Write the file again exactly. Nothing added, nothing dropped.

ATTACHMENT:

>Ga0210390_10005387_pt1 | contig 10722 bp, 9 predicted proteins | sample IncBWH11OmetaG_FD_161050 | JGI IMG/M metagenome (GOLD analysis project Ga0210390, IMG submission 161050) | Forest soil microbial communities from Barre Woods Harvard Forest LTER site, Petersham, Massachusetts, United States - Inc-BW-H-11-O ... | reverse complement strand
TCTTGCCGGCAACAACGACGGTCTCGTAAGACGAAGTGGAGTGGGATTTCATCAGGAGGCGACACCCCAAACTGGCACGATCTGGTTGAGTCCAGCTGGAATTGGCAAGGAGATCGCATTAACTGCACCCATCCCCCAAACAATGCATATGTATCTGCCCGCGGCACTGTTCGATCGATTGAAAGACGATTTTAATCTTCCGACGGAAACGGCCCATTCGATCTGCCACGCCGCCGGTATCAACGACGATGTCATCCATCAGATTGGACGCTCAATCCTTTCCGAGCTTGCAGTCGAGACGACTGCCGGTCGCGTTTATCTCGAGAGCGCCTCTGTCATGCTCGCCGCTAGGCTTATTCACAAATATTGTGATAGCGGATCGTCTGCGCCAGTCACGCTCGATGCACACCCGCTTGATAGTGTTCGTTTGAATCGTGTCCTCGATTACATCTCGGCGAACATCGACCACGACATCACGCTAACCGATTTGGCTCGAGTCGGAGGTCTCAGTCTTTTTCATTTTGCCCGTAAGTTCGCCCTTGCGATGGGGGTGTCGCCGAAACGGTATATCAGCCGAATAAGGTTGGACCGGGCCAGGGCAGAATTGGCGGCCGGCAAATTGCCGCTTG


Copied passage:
>Ga0210390_10005387_pt1 | contig 10722 bp, 9 predicted proteins | sample IncBWH11OmetaG_FD_161050 | JGI IMG/M metagenome (GOLD analysis project Ga0210390, IMG submission 161050) | Forest soil microbial communities from Barre Woods Harvard Forest LTER site, Petersham, Massachusetts, United States - Inc-BW-H-11-O ... | reverse complement strand
TCTTGCCGGCAACAACGACGGTCTCGTAAGACGAAGTGGAGTGGGATTTCATCAGGAGGCGACACCCCAAACTGGCACGATCTGGTTGAGTCCAGCTGGAATTGGCAAGGAGATCGCATTAACTGCACCCATCCCCCAAACAATGCATATGTATCTGCCCGCGGCACTGTTCGATCGATTGAAAGACGATTTTAATCTTCCGACGGAAACGGCCCATTCGATCTGCCACGCCGCCGGTATCAACGACGATGTCATCCATCAGATTGGACGCTCAATCCTTTCCGAGCTTGCAGTCGAGACGACTGCCGGTCGCGTTTATCTCGAGAGCGCCTCTGTCATGCTCGCCGCTAGGCTTATTCACAAATATTGTGATAGCGGATCGTCTGCGCCAGTCACGCTCGATGCACACCCGCTTGATAGTGTTCGTTTGAATCGTGTCCTCGATTACATCTCGGCGAACATCGACCACGACATCACGCTAACCGATTTGGCTCGAGTCGGAGGTCTCAGTCTTTTTCATTTTGCCCGTAAGTTCGCCCTTGCGATGGGGGTGTCGCCGAAACGGTATATCAGCCGAATAAGGTTGGACCGGGCCAGGGCAGAATTGGCGGCCGGCAAATTGCCGCTTG